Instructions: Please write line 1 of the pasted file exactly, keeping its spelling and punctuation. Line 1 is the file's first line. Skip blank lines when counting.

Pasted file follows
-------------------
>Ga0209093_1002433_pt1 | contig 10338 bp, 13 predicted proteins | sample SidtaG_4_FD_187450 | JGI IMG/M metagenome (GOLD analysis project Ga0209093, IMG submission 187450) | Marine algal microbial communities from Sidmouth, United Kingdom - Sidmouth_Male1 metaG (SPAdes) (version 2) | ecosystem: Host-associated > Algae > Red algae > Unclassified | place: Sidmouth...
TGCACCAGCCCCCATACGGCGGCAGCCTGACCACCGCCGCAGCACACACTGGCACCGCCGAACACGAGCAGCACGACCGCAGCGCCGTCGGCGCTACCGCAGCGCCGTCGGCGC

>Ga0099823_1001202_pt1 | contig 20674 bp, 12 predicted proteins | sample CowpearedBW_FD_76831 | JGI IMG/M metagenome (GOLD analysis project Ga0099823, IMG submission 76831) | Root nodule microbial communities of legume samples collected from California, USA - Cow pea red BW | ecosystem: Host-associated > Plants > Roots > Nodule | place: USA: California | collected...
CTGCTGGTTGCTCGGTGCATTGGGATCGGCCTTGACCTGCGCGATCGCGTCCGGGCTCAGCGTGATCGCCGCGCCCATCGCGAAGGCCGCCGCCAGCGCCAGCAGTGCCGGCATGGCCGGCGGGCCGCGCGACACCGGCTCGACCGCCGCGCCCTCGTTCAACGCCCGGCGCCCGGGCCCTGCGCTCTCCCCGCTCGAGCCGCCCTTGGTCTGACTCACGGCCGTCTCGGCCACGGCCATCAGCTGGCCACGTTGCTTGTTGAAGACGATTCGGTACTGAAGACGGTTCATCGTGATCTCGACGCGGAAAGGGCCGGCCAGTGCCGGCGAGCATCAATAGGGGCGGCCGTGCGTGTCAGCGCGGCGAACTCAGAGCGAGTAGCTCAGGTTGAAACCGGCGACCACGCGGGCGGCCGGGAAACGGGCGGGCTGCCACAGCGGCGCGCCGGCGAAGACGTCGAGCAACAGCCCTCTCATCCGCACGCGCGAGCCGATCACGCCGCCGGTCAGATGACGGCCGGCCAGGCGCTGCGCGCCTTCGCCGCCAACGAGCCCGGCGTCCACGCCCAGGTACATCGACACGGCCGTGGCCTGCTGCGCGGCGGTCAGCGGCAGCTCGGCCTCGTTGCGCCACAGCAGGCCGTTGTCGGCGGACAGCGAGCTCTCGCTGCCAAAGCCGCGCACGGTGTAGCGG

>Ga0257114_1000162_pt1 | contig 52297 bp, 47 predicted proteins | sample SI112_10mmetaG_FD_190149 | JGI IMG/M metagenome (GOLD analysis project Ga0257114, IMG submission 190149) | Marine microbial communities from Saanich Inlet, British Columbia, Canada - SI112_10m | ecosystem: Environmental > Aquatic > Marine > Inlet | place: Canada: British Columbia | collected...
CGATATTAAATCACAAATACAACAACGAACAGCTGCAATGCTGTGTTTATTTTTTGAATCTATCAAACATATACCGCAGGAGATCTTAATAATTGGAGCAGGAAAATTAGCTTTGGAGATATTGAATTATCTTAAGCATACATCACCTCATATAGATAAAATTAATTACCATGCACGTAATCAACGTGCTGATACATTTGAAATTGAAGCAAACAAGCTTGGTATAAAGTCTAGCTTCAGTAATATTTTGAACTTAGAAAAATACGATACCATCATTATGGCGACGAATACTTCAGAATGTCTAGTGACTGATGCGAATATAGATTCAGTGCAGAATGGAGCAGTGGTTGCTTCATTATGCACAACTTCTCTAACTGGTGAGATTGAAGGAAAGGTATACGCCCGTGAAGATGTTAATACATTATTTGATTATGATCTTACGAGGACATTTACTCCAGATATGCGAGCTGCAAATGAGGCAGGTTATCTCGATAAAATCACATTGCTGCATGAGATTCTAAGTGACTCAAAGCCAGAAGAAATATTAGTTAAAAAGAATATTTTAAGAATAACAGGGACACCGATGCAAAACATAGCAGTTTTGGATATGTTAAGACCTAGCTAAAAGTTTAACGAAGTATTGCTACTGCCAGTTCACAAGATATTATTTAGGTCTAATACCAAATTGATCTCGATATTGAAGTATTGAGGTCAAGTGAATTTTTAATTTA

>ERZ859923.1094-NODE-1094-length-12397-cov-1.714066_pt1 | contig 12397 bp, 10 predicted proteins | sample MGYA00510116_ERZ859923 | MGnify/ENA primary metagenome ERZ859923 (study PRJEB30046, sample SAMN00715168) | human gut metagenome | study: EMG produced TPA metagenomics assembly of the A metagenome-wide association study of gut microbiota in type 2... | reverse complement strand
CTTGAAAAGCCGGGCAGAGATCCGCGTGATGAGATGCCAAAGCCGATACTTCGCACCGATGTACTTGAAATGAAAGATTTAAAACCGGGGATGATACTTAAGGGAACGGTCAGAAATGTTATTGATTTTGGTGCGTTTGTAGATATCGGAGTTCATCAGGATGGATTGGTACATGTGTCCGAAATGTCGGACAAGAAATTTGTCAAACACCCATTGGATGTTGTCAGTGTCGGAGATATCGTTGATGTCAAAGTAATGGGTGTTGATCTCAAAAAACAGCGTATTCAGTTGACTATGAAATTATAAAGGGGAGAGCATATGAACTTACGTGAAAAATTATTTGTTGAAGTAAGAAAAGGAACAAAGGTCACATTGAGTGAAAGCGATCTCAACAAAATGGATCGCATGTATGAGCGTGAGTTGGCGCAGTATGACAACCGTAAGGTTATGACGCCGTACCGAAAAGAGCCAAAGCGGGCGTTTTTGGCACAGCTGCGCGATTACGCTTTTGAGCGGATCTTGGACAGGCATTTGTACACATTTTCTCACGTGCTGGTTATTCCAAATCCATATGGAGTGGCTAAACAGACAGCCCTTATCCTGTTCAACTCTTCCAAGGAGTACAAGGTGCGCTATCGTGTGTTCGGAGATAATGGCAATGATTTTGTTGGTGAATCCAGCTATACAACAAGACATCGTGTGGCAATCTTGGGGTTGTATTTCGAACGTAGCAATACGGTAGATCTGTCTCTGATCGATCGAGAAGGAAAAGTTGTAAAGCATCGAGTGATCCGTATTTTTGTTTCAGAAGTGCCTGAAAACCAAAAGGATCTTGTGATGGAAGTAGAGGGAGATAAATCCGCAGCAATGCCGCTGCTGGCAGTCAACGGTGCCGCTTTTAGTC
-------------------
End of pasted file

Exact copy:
>Ga0209093_1002433_pt1 | contig 10338 bp, 13 predicted proteins | sample SidtaG_4_FD_187450 | JGI IMG/M metagenome (GOLD analysis project Ga0209093, IMG submission 187450) | Marine algal microbial communities from Sidmouth, United Kingdom - Sidmouth_Male1 metaG (SPAdes) (version 2) | ecosystem: Host-associated > Algae > Red algae > Unclassified | place: Sidmouth...